We begin each year telling ourselves, “This is going to be the year!”. And then? Comes the end of the 365-day cycle and – surprise. Turns out, it was not the year. Nothing special, just another year. So, how do we break this cycle?
By Rabbi Shmuel Wagner
You know what “hackneyed” means? It means a phrase that is so overused that it becomes cliché and unoriginal. It’s “that” vort that you roll your eyes and nod your head at when you hear a speaker begin to say it.
During this time of year, one big hackneyed vort is:
The פסוק says “מראשית השנה ועד אחרית שנה”, “From the beginning of the year to the end of the year”. The question is, why does the פסוק begin with “השנה”, “the year” and end with “שנה”, “year”?
The famous answer given is because that is the way of the world. We begin each year telling ourselves, “This is going to be the year!” This will be the year I’ll improve my character. The year I’ll finish חת”ת. The year I’ll buy a house. The year I’ll daven with a מנין. etc. etc.
And then? Comes the end of the 365-day cycle and – surprise. Turns out, it was not the year. Nothing special, just another year, adding to the collection of all the other years that have passed in my life. Just “year”.
That is the vort.
Great. So, how do we break this cycle?
For real though. We are about to start another year – הקהל no less! – and I Do. Not. Want. this to be just another year! How do I make this truly be the year?
The answer (Ok fine, maybe not “the answer”, but “an answer”) lies hidden in a דקדוק lesson on a פסוק in this week’s הפטורה. Bear with me; it is fascinating.
For the past six weeks, we have been reciting הפטורות known as “שבעה דנחמתא”, seven הפטורות of consolation. From after תשעה באב, we have been strengthening our spirits and seeking solace for our saddened souls in the soothing sections of ישעי’ הנביא. Prophetic pesukim such as “נחמו נחמו עמי”, “שאי סביב עיניך” and “כי נחם ה’ ציון” were pumping on our playlists, providing powerful positivity for the past month and a half.
This week’s הפטורה is the final one of the seven. In the glowing rays of the sun setting on 5782, we wrap up the year and read “שוש אשיש בה’!”.
Personally, I have always connected to a certain פסוק in this הפטורה. It reads: “…ושנת גאולי באה”, “…and the year of my redemption is coming”.
The end of a year naturally evokes a certain sobriety. I recall shivers running up my spine many a year while hearing this פסוק, thinking, “Yes! This coming year will be the year! Hashem, this past year had its ups and downs, but I’m looking forward to a year of redemption!”
What an inspiring פסוק; a hopeful optimism for a better tomorrow! Right?
There is a fundamental רש”י in פרשת ויצא (כט, ו), explaining the difference in דקדוק between the two times “ורחל באה” mentioned in those פסוקים: If the word “באה” is מלעיל, meaning the emphasis is on the earlier letter (the ב), it is past tense; meaning “רחל came”. If the word is מלרע, meaning the emphasis is on the later letter (the א), it is present tense; meaning “רחל is coming”.
So, one year, as I was reading our פסוק in the הפטורה, it finally hit me. באה. Literally, the same word as in פרשת ויצא. So, after double-checking the רש”י there to ensure I recalled the rule correctly, I went back to see how it is written in our הפטורה.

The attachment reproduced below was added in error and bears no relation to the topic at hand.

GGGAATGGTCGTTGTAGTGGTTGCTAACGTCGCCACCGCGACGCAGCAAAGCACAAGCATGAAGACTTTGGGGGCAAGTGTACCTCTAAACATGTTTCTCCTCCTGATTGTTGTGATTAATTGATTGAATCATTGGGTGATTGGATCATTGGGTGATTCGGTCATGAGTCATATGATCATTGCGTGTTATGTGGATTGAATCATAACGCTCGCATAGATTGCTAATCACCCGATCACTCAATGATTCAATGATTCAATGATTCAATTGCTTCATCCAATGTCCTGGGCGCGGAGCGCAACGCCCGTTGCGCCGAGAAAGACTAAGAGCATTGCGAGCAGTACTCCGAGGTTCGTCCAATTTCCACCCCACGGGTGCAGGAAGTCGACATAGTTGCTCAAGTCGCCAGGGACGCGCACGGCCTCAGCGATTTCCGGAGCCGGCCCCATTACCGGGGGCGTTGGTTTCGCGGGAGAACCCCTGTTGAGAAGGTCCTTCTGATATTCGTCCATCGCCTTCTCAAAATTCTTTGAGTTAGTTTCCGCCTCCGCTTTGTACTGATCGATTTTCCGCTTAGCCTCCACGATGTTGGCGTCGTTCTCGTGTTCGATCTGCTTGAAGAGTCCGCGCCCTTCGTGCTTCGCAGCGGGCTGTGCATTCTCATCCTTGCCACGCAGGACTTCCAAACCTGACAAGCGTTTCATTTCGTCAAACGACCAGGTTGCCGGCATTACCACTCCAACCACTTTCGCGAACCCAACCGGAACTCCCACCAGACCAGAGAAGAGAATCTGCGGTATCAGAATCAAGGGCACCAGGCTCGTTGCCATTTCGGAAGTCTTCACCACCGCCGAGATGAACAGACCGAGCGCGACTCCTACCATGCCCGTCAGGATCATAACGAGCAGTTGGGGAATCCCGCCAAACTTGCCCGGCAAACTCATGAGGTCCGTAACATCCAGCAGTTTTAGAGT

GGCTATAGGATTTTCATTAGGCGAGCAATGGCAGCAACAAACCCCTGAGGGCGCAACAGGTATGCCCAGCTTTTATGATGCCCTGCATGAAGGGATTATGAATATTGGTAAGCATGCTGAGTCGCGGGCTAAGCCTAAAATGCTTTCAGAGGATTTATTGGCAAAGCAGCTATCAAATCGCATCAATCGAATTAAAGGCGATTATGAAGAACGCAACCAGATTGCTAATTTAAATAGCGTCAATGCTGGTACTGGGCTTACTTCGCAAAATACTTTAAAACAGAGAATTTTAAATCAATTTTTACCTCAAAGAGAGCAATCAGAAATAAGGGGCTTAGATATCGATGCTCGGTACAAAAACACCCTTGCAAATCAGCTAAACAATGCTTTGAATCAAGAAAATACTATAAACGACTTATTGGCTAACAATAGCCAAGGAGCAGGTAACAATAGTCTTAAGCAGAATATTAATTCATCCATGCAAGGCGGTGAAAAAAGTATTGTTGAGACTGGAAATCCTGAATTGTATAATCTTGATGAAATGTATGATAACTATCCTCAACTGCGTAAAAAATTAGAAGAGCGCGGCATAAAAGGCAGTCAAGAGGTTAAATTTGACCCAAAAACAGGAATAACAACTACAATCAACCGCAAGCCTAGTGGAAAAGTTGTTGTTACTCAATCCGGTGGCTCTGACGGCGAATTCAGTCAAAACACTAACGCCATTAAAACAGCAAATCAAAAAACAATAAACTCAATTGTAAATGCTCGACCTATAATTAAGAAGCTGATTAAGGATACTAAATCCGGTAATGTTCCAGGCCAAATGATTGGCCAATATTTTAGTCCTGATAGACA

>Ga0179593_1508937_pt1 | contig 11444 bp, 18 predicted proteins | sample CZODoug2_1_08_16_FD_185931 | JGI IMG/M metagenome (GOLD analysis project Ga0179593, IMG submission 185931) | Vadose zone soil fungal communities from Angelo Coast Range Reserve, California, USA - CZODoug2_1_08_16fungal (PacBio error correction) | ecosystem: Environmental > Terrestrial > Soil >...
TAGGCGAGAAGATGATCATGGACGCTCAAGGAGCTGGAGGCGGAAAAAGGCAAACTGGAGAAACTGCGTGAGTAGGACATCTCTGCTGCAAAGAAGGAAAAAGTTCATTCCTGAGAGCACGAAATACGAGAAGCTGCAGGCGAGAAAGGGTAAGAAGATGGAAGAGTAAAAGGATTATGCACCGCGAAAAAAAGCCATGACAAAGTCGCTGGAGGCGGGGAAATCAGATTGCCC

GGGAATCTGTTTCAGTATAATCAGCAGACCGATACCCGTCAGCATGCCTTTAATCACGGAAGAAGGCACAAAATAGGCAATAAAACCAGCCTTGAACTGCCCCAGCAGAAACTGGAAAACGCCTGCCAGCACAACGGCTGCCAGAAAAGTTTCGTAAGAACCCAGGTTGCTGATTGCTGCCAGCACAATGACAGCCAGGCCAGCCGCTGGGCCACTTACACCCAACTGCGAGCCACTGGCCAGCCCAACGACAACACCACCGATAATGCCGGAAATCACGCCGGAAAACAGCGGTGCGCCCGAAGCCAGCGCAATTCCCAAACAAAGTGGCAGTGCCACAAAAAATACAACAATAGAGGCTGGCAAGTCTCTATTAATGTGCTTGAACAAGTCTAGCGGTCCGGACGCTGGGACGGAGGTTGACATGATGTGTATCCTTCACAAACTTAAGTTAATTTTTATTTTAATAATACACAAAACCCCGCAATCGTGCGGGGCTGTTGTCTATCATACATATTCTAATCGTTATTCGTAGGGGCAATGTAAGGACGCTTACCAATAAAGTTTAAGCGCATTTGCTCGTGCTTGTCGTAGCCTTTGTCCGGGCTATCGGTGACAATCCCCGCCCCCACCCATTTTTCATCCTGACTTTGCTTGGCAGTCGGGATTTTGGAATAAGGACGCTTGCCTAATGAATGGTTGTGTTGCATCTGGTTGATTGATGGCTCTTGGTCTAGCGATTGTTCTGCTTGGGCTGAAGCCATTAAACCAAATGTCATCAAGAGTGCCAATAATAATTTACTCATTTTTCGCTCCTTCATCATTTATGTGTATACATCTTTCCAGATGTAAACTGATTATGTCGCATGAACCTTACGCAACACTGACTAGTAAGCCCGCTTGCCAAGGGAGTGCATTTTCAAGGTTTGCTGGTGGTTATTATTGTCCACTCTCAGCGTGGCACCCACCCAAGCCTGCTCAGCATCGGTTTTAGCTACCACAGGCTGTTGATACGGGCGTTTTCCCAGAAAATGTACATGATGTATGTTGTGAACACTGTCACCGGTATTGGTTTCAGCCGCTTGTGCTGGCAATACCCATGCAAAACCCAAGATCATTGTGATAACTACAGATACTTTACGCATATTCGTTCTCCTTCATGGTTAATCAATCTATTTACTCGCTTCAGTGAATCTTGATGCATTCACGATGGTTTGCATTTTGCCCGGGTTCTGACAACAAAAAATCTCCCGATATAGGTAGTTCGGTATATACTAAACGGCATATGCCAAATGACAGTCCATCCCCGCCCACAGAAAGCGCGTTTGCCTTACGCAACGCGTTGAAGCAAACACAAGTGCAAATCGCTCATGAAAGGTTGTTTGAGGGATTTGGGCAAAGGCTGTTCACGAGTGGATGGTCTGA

Mind-blowing. In our הפטורה, the word is מלעיל. Meaning, the נביא is saying, “…and the year of my redemption came”!
You see, this פסוק, read on the eve of the new year, is not a forecast for a fantastic future. It is clarion call for the current. The redemption is here! It is not “coming” – it already came! The year of redemption already began some 360+ days ago, on ראש השנה תשפ”ב.
Yes, this is the last Shabbos. Yes, there are only a handful of days left to this year. But, as faithful Jews, as vibrant Chassidim, we adamantly cling to our stubborn belief that “אחכה לו בכל יום שיבוא”, and as the רבי repeatedly explained, we believe, every day, that משיח will come today. Today.
Redemption, personal redemption, takes place in the rote and routine of regular today; not relying on the ruse of respite in rosy tomorrow.
A few weeks ago we read, “תמים תהיה עם ה’ אלקיך”, live a wholesome, simplistic life with Hashem. How does one do so? In רש”י’s words there, “לא תחקור אחר העתידות”, “Do not inquire into the future”. While the calendar still reads תשפ”ב, even if for just one more day, then תשפ”ב – not תשפ”ג! – is the year of redemption, growth, action, and change. Why are you peeking ahead and wistfully dreaming of a better tomorrow?! Wake up today and קער א וועלט היינט!
Perhaps that is the answer of how to make this year be the year.
By not dreaming for the perfect opportunity to arise in the future, and instead, by recognizing that the opportunity already came in the past, and is waiting in the present to be utilized.
You have a goal? Don’t start tomorrow. Don’t wait for “next year”. Start it now. Start חת”ת/רמב”ם today, even if it is in middle of a cycle.
Indeed, the Rebbe advised at Farbrengens, when one wants to translate their inspiration into action by taking on a החלטה, they should begin their החלטה טובה immediately after the Farbrengen.
Like when you set a new password and want to remember it, they advise not to wait for the next time you will need to use it, rather to practice using it right away. It helps concretize it into your routine.
How to make this year be the year? By making each moment be the moment. By aligning long-term goals with short-term commitments, utilizing every individual day.
Do not wait around for the year of redemption to come. Redeem the year that already came.